The paper announces, in charmingly thick academese:
The titanic baleen whales (Cetacea, Mysticeti) have a bizarre skull morphology, including an elastic mandibular symphysis, which permits dynamic oral cavity expansion during bulk feeding. How this key innovation evolved from the sutured symphysis of archaeocetes has remained unclear.
What the author, Fitzgerald, means is this: baleen whales have weird heads. How did they evolve from the less-weird heads of ancestral whales?

Then he writes about a new whale fossil, an intermediate step in head weirdness. The extinct Janjucetus hunderi had a very wide rostrum, or upper jaw, but had not yet developed the vastly expandable lower jaw of modern baleen whales.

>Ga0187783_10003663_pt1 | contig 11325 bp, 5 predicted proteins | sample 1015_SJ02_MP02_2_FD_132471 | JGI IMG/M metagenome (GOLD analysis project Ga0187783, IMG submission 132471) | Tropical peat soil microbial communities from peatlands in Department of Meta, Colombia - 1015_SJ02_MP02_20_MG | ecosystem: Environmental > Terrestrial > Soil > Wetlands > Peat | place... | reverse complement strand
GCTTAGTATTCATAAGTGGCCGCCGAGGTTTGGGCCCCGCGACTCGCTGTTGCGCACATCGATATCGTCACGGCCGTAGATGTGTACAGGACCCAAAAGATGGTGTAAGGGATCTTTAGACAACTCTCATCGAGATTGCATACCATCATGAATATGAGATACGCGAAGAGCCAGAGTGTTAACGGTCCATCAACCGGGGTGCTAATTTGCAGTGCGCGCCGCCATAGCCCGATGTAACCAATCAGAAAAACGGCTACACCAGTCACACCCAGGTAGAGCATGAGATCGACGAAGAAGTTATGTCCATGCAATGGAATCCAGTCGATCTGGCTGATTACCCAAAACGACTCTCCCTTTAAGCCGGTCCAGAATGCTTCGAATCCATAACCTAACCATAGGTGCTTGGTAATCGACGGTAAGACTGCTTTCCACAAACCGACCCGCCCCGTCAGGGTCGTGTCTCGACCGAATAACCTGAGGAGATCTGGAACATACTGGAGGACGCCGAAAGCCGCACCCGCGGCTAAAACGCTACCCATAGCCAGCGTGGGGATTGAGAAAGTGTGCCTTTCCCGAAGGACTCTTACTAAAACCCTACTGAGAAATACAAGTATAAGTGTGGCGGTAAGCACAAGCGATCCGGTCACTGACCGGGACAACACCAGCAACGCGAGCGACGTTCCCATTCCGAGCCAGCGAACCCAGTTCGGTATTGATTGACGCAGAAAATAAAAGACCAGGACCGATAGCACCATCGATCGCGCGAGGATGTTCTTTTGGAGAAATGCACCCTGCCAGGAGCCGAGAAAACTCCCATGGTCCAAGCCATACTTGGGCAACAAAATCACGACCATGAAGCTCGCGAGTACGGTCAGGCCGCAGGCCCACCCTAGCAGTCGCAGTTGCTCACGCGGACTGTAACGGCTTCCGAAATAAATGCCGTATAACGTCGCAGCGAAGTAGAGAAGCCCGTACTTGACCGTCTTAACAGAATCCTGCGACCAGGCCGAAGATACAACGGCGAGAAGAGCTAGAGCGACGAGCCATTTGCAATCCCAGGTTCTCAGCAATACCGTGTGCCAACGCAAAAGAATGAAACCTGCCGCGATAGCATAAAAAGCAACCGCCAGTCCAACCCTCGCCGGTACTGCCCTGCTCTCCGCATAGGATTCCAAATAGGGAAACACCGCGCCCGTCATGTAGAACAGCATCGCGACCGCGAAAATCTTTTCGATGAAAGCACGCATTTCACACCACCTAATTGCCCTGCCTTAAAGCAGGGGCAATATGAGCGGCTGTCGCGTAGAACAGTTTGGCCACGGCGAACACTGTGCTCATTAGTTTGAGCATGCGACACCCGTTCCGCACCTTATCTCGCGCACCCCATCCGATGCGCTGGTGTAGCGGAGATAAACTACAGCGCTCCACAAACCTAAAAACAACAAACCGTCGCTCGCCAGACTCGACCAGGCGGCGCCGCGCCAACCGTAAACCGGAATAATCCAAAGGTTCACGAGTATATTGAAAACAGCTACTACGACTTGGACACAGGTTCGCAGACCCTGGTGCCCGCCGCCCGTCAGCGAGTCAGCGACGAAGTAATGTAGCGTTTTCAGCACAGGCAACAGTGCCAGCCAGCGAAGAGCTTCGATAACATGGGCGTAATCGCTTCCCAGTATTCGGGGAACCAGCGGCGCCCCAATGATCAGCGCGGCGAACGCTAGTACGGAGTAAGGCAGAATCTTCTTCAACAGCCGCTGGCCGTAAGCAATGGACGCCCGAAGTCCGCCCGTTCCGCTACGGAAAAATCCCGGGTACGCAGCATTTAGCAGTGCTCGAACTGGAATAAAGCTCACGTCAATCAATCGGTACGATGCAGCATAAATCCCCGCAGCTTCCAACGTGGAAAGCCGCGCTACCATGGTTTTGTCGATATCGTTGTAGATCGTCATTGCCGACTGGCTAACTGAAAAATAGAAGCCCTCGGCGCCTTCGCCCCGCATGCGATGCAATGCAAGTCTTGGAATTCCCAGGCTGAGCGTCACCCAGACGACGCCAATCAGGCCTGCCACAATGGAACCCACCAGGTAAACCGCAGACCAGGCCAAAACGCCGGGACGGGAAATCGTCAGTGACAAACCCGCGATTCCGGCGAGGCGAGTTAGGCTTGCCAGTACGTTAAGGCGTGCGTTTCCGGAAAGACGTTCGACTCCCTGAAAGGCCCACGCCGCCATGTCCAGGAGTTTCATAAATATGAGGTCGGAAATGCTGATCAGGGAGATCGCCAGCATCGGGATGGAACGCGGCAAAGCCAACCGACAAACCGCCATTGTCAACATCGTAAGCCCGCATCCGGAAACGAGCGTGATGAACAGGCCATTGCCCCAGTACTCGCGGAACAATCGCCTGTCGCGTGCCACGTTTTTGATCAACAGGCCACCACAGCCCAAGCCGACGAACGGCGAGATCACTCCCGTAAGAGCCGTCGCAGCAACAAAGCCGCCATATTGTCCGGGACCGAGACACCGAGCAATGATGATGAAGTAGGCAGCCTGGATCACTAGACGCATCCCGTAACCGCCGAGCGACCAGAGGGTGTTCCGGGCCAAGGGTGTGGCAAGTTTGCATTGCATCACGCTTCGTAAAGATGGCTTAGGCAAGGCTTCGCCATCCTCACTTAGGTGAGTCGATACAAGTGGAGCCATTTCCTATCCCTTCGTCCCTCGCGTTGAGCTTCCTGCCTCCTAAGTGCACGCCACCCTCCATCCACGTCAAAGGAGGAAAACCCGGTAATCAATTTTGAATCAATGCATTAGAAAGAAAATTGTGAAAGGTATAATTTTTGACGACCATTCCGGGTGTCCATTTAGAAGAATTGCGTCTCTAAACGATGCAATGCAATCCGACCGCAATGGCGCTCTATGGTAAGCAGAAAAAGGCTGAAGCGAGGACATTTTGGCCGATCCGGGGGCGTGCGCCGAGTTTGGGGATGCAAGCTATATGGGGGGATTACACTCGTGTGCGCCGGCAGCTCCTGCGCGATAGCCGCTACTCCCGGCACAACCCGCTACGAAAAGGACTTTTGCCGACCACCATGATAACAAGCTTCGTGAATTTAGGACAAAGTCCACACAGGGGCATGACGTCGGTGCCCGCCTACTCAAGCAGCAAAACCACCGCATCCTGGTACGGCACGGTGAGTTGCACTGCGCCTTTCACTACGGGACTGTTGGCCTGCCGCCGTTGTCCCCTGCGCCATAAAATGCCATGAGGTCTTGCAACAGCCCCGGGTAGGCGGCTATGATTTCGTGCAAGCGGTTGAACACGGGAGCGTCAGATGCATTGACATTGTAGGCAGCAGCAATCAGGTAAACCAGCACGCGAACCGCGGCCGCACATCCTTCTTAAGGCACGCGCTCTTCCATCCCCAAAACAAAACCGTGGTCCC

He thinks this wide rostrum was a trick to improve suction feeding (slurping a whole squid or fish into the mouth) which was later co-opted for baleen feeding (taking a mouthful of water and then filtering out the edible plankton).

Sure, it's only tangentially related to squid, but whale evolution is cool! Check out this neat figure from the paper: